Indian politicians and bureaucrats are highly corrupted, uncaring and self – centred, they often harass and intervened in entrepreneur’s lives which is why the super talents of the country are flying away and starting elsewhere. I have no hope that this will change even in the near future until the voters stop electing these irresponsible corrupted politicians.
7. Government lacks in setting up a favourable environment for Entrepreneurs.
Just a decade ago both India and China were considered to be high potential developing nations to become the world’s number one economy. Experts were in favour of India over China but it happened to be otherwise in no time. As per WTO data 2019, China holds 17.4% global export share whereas India is reduced to just 1.7%.
China hasn’t achieved this overnight, they broke their communist way of operating and adapted capitalism during this period, eradicated corruption to the most extent, opened doors for FDI, built huge harbours and export hubs, Invested in SEZ’s and encouraged youth towards entrepreneurship by providing an adequate amount of loans and training which helped them to skyrocket their exports and GDP.
The GDP per capita of China today is 8450.00 USD but India is still stuck at USD 2900. While other countries like Philippines, Mexico and Bangladesh are outperforming in all the segments, India remained a paper tiger. Although India introduced many reforms in the past it only helped politicians and the benefits hardly reached the deserved.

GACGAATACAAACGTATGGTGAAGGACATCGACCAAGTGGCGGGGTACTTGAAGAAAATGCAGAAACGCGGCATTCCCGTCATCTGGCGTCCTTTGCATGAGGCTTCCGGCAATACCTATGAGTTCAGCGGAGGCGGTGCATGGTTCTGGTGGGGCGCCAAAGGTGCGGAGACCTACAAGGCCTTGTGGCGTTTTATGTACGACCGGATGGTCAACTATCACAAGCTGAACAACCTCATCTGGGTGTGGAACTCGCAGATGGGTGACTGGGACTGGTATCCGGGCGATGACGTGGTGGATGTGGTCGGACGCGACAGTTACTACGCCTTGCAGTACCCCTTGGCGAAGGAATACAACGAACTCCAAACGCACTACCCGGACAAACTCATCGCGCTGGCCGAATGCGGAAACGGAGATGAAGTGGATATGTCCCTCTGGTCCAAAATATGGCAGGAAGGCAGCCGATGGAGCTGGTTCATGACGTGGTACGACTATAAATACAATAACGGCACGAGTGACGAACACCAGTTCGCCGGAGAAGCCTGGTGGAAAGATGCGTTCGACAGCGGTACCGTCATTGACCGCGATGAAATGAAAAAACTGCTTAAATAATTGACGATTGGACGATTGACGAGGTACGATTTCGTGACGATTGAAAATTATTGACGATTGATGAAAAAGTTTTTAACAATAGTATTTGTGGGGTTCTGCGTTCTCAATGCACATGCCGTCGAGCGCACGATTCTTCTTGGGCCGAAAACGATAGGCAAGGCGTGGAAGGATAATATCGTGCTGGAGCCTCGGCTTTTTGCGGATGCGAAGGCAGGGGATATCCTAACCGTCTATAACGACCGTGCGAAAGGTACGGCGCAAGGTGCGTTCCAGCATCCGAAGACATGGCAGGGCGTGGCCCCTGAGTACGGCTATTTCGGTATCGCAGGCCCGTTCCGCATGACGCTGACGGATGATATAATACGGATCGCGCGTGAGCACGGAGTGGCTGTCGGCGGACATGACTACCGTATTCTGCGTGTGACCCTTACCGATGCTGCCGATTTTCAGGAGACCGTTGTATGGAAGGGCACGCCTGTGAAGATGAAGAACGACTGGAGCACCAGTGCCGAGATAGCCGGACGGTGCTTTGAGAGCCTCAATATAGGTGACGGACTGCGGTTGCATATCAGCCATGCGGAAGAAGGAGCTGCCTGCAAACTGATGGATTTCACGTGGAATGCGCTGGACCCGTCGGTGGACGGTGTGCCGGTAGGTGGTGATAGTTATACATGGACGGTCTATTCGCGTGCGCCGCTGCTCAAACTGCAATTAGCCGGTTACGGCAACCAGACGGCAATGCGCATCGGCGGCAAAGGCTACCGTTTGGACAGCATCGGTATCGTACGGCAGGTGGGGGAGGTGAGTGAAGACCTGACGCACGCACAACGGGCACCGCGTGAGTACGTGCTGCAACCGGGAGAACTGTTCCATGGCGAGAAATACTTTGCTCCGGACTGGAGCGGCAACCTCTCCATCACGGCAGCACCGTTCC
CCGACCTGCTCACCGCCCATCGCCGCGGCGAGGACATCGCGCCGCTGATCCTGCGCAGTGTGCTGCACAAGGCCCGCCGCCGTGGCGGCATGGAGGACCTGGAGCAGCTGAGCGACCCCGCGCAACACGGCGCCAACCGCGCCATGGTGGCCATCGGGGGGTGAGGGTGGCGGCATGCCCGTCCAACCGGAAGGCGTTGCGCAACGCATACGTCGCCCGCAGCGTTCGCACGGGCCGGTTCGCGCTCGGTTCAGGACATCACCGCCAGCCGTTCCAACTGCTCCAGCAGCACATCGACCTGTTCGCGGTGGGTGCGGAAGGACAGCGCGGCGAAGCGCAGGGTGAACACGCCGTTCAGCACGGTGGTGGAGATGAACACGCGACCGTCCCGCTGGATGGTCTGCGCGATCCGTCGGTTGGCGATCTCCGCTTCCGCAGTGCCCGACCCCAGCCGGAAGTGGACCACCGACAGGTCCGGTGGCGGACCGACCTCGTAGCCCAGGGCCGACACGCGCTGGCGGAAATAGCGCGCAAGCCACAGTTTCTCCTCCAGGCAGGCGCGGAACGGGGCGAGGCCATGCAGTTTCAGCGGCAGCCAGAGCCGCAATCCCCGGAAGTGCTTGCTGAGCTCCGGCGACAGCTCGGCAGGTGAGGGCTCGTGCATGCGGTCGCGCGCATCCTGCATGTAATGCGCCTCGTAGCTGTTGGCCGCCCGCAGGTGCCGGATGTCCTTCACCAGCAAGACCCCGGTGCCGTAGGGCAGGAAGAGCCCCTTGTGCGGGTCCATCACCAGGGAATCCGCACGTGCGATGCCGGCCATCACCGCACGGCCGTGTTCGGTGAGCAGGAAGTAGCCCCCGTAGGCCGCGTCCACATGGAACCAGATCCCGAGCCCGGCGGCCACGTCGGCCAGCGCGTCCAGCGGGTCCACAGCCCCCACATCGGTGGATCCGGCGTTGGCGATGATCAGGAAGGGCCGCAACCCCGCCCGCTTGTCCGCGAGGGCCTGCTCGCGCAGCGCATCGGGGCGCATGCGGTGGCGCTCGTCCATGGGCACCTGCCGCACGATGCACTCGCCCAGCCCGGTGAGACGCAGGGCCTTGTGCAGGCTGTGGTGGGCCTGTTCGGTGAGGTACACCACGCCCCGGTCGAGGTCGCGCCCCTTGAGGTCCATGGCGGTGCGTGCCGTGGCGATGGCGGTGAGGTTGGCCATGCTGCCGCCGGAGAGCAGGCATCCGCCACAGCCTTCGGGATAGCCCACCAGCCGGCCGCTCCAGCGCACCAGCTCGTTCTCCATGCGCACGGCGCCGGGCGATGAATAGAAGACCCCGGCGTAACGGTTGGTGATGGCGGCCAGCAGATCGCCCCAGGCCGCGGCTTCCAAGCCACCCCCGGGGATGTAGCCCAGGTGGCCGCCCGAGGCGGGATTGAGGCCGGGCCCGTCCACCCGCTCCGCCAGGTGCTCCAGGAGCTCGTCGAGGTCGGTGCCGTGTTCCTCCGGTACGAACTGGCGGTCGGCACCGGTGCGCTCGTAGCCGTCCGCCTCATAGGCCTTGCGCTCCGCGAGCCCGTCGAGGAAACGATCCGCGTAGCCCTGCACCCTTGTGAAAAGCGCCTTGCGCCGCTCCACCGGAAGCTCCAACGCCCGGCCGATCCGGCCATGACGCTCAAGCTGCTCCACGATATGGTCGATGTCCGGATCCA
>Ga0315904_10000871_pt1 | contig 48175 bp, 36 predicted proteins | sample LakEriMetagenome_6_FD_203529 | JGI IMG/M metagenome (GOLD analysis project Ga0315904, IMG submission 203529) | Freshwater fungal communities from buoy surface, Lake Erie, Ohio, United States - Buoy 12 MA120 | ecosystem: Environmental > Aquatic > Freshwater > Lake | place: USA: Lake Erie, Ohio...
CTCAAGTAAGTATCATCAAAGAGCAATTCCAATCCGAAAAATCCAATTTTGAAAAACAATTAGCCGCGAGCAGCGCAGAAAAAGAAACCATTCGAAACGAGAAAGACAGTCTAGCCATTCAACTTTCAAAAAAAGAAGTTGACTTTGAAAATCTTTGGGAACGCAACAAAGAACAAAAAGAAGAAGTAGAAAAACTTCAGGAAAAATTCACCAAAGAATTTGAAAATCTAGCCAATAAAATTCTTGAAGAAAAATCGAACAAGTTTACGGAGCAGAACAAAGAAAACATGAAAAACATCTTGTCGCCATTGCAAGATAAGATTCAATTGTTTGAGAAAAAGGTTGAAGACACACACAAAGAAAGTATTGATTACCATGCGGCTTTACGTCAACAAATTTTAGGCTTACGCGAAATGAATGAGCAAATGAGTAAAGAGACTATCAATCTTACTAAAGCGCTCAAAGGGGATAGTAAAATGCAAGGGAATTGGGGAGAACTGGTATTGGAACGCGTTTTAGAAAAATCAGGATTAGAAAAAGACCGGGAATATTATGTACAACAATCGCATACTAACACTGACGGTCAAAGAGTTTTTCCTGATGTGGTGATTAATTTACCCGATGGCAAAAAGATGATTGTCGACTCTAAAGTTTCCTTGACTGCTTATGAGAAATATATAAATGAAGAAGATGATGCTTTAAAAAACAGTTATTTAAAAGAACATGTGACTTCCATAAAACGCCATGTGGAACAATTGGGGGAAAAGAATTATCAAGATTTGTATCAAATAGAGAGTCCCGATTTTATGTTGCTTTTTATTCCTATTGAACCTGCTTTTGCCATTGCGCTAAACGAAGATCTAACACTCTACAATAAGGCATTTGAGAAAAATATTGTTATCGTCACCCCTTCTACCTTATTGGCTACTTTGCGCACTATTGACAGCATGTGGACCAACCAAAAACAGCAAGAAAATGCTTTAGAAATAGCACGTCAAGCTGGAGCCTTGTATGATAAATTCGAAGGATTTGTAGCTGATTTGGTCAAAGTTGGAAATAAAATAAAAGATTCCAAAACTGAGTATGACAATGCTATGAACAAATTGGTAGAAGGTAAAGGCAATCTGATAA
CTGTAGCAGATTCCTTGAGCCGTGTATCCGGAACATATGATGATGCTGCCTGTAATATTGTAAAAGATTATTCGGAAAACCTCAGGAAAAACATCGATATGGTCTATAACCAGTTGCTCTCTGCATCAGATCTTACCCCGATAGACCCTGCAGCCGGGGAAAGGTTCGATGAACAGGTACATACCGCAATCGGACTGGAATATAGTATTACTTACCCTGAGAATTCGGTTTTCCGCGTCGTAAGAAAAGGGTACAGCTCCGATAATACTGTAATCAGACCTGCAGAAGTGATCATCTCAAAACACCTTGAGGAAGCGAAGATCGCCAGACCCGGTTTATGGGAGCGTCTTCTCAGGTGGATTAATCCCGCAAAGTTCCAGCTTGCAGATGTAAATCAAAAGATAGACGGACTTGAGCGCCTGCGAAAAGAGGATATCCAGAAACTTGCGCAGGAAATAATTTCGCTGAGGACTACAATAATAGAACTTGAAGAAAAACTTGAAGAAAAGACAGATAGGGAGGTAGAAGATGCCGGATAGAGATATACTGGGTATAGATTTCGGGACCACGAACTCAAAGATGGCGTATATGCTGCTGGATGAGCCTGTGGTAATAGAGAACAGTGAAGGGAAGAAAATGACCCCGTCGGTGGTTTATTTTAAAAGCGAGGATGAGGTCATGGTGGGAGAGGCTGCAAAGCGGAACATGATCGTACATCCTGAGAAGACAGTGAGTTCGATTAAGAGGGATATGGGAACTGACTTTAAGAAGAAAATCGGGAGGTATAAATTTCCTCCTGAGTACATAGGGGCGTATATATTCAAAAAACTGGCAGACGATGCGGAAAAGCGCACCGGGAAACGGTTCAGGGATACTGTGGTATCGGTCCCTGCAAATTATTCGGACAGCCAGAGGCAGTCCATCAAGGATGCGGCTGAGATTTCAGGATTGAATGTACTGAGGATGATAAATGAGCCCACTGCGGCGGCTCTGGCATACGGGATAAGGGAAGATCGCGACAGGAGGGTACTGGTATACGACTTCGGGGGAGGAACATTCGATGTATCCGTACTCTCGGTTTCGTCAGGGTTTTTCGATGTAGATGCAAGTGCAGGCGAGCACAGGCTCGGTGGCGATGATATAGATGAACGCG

Corporate taxes in India are to the par with America but the value addition is almost nil. Look at the number of native products and apps Indians use, this shows how badly we are dependent on imports. Nurturing entrepreneurs, SME’s and creating entrepreneur favourable environment will only result in creating self-employment it also creates millions of new job opportunities.
The Agriculture and private sector in the country suffers from the absence of appropriate handholding, regulatory structure and unorganized framework. Enhancing the ease of doing business and implementing flexible labour laws in job-creating sectors, such as manufacturing and agriculture, can create the maximum number of jobs in rural India and thereby, in the States. Literacy, education, loans, skill training and physical infrastructure are the other policy levers that district and State administrations must focus upon to foster entrepreneurship and thereby, job creation and wealth creation.